Among the fourth week of remote learning, students have made major adaptations to the normal circumstances of a six to seven-hour school day. This new implement now includes online learning with a slight shift of class time and a new targeted learning day on Wednesdays. Furthermore, some teachers are using Google Meets and requiring students to meet face to face using online video calls. There are a multitude of opinions on this new form of learning; some have found it to be enjoyable and less stressful while others have become frustrated and bored.
A large obstacle to remote learning is the inefficiency of contacting teachers to ask questions. Although some teachers go above and beyond to schedule times for extra help and office hours, students can still find it difficult to approach their teachers online compared to in person. One sophomore explains that although online learning is “nice to be able to spend time with my family, it is also harder to communicate with teachers if I need help with something”. Other students agree that they are “missing the everyday connections that [they] usually have with peers and teachers”. In addition to how reaching teachers may be more difficult, the majority of instructors outline goals and assignments for each class period, providing students with organization and structure. Another fellow classmate comments upon how “the teachers have done a great job in clearly stating the directions to each class and answering questions”.
Looking past challenges, some peers have stated how online learning is “much easier” and work is usually finished in a “short amount of time”, laying off some of the extra stress students normally carry during the school year. Additionally, one peer states that this extra time “is teaching me to manage my time”, and learn to stay productive without a tentative schedule. Furthermore, a general consensus is that “Bedford’s transition into remote learning has been extremely smooth”.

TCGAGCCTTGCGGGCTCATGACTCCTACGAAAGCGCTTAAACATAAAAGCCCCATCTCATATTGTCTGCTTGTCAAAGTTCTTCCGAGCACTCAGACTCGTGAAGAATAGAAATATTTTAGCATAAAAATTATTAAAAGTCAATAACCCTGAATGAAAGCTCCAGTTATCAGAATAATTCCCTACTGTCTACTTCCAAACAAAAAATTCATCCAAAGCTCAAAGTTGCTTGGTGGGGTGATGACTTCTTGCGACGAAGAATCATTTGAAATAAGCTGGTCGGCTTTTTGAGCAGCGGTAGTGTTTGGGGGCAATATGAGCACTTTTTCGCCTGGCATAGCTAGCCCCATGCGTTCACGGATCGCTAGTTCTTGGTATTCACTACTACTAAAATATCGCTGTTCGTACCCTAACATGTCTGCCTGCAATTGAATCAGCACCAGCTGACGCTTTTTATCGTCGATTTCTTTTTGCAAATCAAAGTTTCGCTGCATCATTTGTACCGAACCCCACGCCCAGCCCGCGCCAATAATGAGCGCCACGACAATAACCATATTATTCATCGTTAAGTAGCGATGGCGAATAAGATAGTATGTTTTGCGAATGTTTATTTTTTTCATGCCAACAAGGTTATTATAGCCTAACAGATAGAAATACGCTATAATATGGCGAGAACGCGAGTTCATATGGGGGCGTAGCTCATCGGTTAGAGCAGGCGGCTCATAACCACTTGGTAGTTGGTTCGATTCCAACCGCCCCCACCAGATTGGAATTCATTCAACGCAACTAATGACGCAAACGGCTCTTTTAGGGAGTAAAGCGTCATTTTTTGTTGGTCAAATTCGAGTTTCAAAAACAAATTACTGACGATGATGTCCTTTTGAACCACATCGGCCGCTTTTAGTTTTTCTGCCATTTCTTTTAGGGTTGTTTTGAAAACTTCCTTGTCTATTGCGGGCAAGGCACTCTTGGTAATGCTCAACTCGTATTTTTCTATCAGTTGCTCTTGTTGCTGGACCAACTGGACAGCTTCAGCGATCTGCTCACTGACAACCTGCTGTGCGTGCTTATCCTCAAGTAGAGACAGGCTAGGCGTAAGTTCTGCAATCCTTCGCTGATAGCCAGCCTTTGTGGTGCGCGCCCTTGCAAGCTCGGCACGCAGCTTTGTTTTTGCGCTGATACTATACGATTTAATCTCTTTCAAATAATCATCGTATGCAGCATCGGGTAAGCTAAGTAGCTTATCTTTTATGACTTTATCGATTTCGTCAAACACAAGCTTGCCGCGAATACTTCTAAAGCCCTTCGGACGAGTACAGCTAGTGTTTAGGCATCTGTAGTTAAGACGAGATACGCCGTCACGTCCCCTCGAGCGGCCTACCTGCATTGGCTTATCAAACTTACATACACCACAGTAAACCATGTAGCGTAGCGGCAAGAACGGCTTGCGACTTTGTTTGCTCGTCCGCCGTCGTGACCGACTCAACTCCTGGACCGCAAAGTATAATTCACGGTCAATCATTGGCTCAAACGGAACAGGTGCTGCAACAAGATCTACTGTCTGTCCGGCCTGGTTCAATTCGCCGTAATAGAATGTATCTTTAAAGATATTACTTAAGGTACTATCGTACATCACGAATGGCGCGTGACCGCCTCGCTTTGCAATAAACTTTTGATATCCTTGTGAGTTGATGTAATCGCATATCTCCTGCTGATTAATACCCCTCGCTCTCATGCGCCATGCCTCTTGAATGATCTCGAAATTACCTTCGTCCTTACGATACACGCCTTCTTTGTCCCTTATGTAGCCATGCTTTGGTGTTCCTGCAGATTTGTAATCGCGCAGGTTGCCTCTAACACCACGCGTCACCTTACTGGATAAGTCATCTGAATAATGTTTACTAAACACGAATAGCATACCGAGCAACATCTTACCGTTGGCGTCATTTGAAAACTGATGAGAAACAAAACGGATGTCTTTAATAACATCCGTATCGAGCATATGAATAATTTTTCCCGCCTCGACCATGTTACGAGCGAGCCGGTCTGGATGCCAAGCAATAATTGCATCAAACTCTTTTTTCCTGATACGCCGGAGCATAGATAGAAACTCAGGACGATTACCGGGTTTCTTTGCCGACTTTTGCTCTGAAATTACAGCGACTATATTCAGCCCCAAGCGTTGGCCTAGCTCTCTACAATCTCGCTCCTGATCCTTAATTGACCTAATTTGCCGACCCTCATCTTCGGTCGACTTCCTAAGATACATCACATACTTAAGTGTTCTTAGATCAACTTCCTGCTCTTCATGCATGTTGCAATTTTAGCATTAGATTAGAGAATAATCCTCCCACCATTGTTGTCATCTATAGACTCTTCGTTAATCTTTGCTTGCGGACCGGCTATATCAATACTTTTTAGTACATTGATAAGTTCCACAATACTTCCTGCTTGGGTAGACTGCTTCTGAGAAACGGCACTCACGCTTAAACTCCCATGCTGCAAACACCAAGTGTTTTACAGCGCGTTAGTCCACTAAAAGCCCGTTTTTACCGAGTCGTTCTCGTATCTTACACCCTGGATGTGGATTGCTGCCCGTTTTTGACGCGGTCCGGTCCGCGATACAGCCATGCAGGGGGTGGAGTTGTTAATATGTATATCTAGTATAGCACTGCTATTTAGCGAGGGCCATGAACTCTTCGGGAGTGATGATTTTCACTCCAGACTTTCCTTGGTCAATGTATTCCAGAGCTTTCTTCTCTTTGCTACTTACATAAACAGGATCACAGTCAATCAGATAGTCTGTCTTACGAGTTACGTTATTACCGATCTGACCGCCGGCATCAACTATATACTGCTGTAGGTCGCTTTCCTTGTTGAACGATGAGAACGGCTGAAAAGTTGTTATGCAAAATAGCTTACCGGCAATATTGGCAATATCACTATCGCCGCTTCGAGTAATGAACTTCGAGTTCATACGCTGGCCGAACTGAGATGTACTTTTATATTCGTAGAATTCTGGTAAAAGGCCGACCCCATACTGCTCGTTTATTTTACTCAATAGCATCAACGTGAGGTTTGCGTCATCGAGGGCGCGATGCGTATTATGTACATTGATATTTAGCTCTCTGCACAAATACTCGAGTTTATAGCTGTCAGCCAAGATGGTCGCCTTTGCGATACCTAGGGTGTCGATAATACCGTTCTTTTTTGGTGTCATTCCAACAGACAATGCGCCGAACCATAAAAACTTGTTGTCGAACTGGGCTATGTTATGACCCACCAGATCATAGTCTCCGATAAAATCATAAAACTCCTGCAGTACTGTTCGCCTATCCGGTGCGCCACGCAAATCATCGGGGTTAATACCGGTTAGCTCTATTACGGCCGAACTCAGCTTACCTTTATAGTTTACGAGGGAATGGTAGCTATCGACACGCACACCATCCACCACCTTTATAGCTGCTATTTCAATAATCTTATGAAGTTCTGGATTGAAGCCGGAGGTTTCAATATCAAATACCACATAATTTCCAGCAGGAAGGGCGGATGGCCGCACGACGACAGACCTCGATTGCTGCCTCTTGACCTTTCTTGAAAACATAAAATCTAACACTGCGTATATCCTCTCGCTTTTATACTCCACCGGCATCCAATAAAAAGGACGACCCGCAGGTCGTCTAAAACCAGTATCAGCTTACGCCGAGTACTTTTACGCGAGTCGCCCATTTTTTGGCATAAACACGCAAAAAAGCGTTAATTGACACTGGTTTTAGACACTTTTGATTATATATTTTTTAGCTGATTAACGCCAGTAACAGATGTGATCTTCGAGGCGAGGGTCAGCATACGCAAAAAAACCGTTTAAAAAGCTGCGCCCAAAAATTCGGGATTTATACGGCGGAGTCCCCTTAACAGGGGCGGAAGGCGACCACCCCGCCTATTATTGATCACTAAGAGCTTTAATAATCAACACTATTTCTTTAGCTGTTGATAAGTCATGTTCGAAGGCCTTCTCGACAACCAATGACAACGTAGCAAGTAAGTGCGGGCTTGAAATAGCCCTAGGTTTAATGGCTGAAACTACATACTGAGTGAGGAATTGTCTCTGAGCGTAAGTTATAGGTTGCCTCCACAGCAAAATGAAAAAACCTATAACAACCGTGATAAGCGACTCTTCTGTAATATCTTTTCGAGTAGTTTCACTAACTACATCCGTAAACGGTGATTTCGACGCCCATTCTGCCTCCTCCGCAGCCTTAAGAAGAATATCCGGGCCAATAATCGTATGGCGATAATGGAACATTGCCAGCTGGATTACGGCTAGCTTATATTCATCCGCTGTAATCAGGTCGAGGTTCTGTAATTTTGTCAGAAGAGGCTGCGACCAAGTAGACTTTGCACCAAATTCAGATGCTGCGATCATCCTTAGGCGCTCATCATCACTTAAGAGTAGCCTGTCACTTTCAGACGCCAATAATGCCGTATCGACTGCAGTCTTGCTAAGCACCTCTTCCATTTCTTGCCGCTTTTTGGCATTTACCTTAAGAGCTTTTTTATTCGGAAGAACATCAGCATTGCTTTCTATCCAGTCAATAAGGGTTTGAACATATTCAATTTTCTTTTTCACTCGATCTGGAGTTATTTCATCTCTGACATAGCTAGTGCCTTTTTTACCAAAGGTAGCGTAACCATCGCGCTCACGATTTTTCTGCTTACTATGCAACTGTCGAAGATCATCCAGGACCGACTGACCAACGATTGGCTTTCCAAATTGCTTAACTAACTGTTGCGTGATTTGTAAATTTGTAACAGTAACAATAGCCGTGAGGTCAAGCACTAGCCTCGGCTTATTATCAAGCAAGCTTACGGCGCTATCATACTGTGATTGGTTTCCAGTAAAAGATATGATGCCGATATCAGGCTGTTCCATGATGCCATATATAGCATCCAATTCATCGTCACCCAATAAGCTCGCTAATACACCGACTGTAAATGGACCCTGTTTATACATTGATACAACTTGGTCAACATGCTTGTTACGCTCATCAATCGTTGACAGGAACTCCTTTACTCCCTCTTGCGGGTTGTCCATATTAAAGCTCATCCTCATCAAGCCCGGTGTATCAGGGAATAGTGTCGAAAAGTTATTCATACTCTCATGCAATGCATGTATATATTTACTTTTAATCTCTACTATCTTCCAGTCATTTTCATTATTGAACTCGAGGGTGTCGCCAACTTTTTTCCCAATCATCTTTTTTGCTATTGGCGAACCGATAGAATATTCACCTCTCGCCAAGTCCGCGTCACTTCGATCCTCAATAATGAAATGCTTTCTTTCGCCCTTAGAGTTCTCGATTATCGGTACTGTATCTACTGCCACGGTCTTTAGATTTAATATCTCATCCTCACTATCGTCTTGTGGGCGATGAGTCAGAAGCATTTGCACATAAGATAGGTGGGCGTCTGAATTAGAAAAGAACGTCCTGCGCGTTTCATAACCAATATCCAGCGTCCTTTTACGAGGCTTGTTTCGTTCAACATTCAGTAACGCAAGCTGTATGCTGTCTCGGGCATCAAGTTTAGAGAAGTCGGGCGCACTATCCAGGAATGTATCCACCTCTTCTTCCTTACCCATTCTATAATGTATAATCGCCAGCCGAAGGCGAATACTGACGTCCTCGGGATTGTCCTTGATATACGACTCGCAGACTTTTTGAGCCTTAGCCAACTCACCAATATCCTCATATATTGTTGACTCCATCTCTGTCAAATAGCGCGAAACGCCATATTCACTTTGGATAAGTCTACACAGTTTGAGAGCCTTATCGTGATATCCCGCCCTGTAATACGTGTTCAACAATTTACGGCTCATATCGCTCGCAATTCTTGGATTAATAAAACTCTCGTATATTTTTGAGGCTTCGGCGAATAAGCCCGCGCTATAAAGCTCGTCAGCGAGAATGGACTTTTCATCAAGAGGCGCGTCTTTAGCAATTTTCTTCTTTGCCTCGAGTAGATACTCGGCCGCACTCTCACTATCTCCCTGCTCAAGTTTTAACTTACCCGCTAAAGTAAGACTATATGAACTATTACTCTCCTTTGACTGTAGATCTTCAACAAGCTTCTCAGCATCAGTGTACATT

Amidst this uncertain period of time, it is crucial to recognize the opportunity that our school district is presented in comparison to other less fortunate areas. One senior states how “we should be grateful for having the privilege and ability to move into remote learning so quickly because there are several other regions around the world where remote learning is simply unfeasible”. With the first time experiencing an international pandemic, everyone is trying their hardest to adapt to the circumstances they are given, including the school district. Although remote learning does lack face-to-face communication and the familiarity of a classroom, it is essential to remain positive and realize the growth and opportunity our school district provides its students.